Lydia Mordkovitch, the Royal Scottish National Orchestra and Neeme Järvi have a lustrous history of performing Russian works for Chandos, including the violin concertos of Prokofiev, Khachaturian and Shostakovich, the two concertos of the latter winning the Gramophone Award. ‘Mordkovitch’s passionate intensity combined with hushed support from the SNO at the very opening of the First Concerto set the ears tingling’, wrote Gramophone.
They return with two seldom heard works by Taneyev and Rimsky-Korsakov. The Suite de concert is a relatively late, and the only, work for violin and orchestra by Taneyev, and this recording, only its second, is currently the only one available. The work was dedicated to the great violinist Leopold Auer, whom Taneyev had known for over thirty years. Its conception represents a fusion of several different traditions – the idea of an updated baroque suite and baroque dance, the high romanticism of Schumann, and Taneyev’s mentor Tchaikovsky. But the Suite de concert is also a formidable display piece, designed to show off the technique of a violinist of the highest calibre, evident from the very opening where the soloist enters immediately with a brilliant cadenza-like passage of scales, arpeggios and trills, establishing a level of Paganini-like virtuosity from which the music seldom declines. This monumental work for the violin is here coupled with the Fantasy on Russian Themes by Rimsky-Korsakov, his only substantial work for violin and orchestra.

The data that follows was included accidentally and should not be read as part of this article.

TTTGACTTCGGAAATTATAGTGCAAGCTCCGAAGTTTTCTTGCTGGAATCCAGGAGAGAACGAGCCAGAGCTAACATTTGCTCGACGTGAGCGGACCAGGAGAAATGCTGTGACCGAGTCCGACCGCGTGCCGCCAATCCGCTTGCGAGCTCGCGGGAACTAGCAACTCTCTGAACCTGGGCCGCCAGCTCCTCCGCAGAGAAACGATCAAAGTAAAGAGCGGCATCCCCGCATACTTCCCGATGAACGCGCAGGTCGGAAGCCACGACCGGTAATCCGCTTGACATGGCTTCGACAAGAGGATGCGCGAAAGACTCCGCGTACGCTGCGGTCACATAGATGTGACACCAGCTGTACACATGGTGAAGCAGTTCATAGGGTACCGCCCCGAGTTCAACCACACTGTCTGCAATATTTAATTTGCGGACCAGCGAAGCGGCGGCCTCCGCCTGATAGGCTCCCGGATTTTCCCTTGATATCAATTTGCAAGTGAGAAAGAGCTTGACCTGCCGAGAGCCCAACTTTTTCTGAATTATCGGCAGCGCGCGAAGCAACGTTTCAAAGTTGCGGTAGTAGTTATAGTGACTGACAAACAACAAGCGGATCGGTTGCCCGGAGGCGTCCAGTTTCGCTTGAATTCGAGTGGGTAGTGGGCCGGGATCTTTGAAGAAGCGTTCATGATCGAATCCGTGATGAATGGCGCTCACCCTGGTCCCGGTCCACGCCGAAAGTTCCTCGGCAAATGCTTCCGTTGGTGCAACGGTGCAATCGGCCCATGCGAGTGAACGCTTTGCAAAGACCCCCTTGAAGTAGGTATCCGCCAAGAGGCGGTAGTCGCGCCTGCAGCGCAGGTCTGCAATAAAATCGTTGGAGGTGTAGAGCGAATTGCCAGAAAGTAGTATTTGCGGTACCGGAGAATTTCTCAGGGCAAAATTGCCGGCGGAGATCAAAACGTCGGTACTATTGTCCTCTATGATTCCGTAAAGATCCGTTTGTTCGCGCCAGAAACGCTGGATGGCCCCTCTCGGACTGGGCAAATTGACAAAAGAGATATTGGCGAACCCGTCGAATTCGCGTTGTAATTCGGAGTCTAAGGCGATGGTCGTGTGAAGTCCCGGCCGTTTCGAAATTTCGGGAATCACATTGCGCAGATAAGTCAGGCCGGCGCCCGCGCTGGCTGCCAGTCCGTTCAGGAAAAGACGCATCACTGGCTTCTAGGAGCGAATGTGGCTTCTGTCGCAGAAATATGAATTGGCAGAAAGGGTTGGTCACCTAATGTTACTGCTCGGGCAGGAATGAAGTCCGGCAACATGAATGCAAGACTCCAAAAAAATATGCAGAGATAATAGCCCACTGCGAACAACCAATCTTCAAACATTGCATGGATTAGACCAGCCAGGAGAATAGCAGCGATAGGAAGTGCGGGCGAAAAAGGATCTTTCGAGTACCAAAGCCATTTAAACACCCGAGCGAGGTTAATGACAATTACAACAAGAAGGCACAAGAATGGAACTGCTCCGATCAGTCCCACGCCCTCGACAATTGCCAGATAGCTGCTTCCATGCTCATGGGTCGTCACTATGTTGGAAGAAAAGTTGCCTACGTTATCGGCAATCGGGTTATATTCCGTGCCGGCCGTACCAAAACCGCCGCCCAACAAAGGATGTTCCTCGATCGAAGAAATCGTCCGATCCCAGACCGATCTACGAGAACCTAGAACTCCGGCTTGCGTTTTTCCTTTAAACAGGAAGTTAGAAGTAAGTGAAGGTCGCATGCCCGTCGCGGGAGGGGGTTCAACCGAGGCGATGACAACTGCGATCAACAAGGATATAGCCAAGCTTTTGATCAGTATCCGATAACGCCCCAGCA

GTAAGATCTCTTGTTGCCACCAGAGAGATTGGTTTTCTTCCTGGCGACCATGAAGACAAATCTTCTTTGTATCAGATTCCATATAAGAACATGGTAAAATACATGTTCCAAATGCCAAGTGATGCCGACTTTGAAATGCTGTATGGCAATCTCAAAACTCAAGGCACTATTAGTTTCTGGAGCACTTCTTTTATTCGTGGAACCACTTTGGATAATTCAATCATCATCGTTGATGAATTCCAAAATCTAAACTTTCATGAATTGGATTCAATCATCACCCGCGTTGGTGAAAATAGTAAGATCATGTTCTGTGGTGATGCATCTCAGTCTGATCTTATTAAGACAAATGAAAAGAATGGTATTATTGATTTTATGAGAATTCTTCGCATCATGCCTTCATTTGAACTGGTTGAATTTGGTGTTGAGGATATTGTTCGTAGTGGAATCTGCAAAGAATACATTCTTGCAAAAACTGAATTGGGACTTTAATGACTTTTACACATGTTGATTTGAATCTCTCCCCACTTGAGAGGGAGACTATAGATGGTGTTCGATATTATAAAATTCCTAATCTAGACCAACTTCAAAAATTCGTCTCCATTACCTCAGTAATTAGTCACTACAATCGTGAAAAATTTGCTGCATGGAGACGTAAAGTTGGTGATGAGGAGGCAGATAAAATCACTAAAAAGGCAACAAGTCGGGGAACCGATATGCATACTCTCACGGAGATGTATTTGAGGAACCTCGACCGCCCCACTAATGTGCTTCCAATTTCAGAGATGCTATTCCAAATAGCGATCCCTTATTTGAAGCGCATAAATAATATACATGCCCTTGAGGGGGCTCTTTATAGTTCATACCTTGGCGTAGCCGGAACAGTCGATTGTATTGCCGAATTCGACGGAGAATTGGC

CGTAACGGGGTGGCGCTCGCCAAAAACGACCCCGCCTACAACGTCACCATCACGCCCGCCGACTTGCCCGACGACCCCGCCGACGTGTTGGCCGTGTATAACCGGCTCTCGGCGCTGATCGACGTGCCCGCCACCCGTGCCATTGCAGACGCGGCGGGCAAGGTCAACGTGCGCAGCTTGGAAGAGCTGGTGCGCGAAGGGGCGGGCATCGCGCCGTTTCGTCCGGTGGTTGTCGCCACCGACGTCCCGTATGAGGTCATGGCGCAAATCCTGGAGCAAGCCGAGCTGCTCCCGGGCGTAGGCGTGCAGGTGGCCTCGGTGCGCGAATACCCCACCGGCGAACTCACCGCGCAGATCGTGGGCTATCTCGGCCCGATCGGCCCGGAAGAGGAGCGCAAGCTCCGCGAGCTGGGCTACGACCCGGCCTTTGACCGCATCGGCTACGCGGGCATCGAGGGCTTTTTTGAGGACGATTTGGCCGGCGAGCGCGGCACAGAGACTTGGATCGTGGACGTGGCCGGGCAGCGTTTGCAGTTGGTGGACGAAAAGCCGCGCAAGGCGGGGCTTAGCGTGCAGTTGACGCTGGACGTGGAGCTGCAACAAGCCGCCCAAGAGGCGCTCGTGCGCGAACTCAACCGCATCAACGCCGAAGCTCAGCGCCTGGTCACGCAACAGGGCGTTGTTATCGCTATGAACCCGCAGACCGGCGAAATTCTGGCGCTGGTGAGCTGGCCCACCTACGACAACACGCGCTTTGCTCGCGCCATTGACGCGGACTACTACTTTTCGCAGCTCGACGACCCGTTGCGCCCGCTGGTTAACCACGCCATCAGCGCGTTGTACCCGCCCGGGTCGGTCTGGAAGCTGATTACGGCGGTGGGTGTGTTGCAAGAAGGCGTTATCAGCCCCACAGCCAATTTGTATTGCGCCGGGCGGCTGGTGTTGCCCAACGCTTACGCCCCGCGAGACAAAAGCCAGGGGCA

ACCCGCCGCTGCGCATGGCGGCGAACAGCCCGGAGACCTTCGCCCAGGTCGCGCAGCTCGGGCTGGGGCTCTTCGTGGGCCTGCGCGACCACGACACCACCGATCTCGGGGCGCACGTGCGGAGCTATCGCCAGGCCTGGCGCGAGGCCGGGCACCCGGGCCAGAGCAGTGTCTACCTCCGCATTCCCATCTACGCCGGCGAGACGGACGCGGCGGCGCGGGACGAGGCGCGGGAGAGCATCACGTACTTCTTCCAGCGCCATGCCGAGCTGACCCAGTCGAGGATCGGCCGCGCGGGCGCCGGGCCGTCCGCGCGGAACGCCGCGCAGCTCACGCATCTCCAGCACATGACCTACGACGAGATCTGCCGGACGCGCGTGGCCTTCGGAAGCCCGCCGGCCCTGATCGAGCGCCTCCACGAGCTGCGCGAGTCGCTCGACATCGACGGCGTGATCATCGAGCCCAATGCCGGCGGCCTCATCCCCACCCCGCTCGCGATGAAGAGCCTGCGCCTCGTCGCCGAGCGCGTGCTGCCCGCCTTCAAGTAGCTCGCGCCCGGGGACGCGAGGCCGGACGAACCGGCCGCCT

This unusual coupling of concertante works by two great friends neatly symbolises the era of the last decades of the nineteenth century in Russia. With their great conservatories, the cities of Moscow and St Petersburg dominated Russian music, but they were divided in influence. Rimsky-Korsakov, the youngest of the ‘Mighty Five’, was a professor of composition in St Petersburg, while Taneyev, the protégé of Tchaikovsky, taught at the Moscow Conservatory. The two works give evidence of the two composers’ contrasted attitude to the past and are sure to garner interest from all Russian music enthusiasts, especially when performed, as here, by musicians of such a high pedigree.